how can we move beyond the violence? most here do not embrace violence. you know, i really think we have to let this insane scenario play through. a good friend often reminded us, “buckle your seat-belts, laddies, we’re in for a rough ride!” stay strong committed to love and peace and non-violence.

“When systems fall, when things break down … people remain. Don’t be afraid of what comes next. Be ready.”—Ed Snowden 11/13/2016

“May your choices reflect your hopes not your fears”—Nelson Mandela

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Who are we going to have rethinking the country here? I don’t doubt that the need exists, but the proposition sure begs a lot of questions.

Certainly if we do want anything like an effective control of arms, the repeal or considerable change to the Second Amendment makes sense. If we do feel that the founders’ language does not suit the present conditions, we ought to discuss how it is to be changed and change that rather than just assume that it might be interpreted any old way that suits.

I suppose it might be high time. After all, the language in the amendment is arms, not guns. And I don’t know a lot of people who feel that all their neighbors out to be allowed access to each of the military playthings that the government has sitting around. I’d take most of them from the government, too, if I could. I might be more sympathetic to the argument that individual weapons help keep the state under control if the arms culture that I grew up with had seemed concerned with liberty rather than property and taxes.

But I also have to wonder about the wisdom of letting our current group of yo-yos decide anything. Other than XI, which does not itself enumerate rights, which of the original ten amendments to the Constitution has not fallen into abuse?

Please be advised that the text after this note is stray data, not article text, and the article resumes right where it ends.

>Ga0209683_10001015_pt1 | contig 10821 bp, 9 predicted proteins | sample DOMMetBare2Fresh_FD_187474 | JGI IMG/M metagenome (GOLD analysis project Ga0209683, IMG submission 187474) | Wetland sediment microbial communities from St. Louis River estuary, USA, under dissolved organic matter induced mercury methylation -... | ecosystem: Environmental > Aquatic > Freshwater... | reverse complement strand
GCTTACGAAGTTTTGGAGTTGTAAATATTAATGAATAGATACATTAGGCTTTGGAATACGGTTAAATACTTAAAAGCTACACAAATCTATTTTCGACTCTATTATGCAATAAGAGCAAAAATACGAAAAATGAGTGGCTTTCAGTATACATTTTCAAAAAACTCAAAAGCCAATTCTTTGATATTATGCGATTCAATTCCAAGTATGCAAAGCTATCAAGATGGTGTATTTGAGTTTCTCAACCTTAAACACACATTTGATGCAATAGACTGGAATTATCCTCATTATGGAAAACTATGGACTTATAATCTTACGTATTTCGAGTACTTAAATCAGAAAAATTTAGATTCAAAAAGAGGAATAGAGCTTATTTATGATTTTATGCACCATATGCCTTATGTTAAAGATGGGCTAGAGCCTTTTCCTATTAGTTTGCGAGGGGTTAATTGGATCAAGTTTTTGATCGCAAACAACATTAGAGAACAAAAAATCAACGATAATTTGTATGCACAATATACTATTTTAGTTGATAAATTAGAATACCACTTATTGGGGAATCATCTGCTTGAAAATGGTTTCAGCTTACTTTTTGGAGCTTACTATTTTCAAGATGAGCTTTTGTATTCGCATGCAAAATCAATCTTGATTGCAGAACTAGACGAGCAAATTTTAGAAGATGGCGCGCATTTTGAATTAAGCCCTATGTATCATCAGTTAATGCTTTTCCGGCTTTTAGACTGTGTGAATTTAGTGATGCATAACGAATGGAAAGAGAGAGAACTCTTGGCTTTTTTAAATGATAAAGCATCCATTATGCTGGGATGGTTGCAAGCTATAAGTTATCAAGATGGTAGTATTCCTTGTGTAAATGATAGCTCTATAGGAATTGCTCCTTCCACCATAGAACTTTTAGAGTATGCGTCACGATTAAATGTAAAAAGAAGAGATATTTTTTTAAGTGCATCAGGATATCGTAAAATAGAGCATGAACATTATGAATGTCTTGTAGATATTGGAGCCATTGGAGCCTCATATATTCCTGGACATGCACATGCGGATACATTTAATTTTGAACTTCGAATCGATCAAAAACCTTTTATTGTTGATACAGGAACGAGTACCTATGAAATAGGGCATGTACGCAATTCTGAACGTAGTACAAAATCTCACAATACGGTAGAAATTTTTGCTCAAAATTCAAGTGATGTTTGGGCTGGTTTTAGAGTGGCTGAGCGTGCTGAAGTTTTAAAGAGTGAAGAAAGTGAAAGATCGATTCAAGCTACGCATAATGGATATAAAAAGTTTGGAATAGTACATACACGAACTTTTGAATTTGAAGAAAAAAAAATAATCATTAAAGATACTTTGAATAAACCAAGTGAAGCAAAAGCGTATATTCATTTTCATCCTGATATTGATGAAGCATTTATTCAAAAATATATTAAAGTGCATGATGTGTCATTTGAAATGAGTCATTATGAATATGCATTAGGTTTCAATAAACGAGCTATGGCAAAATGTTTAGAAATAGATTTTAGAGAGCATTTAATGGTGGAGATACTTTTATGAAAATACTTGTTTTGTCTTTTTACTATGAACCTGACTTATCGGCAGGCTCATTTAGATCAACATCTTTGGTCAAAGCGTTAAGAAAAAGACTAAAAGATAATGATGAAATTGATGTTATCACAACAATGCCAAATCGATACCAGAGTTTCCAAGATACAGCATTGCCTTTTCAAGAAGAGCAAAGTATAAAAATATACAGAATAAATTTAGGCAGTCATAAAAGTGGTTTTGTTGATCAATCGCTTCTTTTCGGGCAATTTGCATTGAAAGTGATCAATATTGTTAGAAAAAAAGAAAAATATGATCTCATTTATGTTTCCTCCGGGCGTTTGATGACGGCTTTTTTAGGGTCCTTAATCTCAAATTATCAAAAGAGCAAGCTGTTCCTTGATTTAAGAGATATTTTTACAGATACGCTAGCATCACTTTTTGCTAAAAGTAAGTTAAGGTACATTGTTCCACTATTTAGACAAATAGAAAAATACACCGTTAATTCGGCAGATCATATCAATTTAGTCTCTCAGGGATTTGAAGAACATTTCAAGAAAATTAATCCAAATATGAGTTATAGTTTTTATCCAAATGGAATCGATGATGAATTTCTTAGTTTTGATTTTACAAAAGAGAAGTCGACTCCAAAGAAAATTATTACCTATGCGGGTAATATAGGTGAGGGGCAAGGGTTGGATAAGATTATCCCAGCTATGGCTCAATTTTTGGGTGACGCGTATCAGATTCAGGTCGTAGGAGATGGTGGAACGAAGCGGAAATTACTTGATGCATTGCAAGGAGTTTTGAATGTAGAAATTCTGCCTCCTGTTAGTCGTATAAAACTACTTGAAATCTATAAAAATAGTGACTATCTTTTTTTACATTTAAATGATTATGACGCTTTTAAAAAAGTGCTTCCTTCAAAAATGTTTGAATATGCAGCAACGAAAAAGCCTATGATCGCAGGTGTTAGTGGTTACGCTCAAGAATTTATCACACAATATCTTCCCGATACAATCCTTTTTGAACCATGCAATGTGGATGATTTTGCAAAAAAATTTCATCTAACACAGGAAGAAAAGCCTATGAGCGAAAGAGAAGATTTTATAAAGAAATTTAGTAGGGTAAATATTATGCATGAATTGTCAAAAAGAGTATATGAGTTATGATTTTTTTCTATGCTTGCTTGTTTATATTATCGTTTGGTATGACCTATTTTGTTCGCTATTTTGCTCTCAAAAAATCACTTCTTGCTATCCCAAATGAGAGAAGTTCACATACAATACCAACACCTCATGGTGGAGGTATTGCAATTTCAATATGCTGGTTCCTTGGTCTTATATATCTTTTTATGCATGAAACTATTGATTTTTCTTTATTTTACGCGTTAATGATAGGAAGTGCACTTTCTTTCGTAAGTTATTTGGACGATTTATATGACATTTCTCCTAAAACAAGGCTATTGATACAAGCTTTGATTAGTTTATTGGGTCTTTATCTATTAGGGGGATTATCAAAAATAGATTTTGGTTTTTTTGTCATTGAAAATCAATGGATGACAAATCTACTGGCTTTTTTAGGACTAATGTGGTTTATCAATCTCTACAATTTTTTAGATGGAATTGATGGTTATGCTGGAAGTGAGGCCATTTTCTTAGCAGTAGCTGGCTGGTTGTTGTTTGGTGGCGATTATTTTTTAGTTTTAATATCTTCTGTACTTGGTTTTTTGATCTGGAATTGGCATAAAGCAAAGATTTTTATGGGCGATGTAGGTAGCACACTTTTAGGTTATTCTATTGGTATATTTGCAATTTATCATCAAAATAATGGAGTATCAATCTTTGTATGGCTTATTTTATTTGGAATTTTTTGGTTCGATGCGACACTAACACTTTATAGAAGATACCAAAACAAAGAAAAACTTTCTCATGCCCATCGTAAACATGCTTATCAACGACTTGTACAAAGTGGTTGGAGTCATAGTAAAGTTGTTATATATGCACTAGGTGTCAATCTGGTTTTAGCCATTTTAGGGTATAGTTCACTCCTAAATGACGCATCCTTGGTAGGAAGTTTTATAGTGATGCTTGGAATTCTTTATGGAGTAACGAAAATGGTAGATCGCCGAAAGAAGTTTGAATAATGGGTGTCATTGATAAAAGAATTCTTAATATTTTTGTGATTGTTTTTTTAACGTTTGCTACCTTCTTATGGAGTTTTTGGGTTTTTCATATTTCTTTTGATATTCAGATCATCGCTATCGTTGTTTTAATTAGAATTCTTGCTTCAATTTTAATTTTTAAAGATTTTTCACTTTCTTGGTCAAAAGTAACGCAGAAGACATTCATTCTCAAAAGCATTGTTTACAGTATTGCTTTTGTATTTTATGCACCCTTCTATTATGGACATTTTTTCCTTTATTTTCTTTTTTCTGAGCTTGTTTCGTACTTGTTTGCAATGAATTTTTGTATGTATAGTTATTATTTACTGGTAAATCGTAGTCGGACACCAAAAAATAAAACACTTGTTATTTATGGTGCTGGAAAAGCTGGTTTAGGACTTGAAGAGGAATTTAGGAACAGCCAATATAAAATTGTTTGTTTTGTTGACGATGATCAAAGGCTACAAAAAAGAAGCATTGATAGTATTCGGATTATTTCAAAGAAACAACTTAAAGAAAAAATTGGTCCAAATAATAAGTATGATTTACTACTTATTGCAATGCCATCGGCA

I. Persecution of whistleblowers is at an all-time high for the States. American executives, presidential candidates, and legislators can all publicly call for the murder of journalists with little loss of faith.

II. The Second includes the phrase “shall not be infringed,” which has been ignored, for better or for worse.

III. “Harboring of soldiers” has been routine in occupied countries, though not so much in the States post-Reconstruction.

IV. Warrantless search and seizure over digital media is not only routine, but near-universal.

V, VI, VII, VIII. Political prisoners are held for years without trial and often tortured.

X. This is routinely violated in most US military actions by the executive and the shadow government agencies.

I cannot say that it leaves me with a lot of faith. The original framers, for all their faults, were men scared of centralized power. The current crop seems quite enamored of it.

But you know, it’s not like things are run right now. What might we propose?

Your tone implies a veiled threat, and comes real close to sedition. It is not helpful.

You know that individuals will never be able to defend themselves against the firepower of the State. That makes gun ownership and use solely for protection from vandals and for hunting or target practice. A community of unarmed people might be much safer if it was a closed enclave. A greater obligation to enhance the commonweal should take precedence over the thrill of gun ownership.

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What a disappointing, mean-spirited response to a thoughtful article. It makes me despair of ever being able to have a rational debate about any issue in America.


Didn’t know Ted Danson was a climate expert - lol!

conduct or speech inciting people to rebel against the authority of a state or monarch.
synonyms: rabble-rousing, incitement to rebel, subversion, troublemaking, provocation.

An attitude that envisions a civil war as a potentially desirable reaction to stricter gun control,
gets pretty close to the definition, dude. I’ll stand by that.

No, you did not bring it up. Your response to it was the striking part, in which you seem to be saying: “My side would win, for we have the guns.”

Thank you, bard. From the title of the article, I was hoping all of these things were going to be discussed. As many have already mentioned, the gun thing is so divisive, that it doesn’t go very far. Added to the amendments, is basic rights for shelter, food, clean water, warmth, maybe?
And perhaps the Constitution needs some work on the presidential election process?
Yes, we dream on.

I saw Creepshow. Ted Danson has a legitimate personal concern about rising sea levels.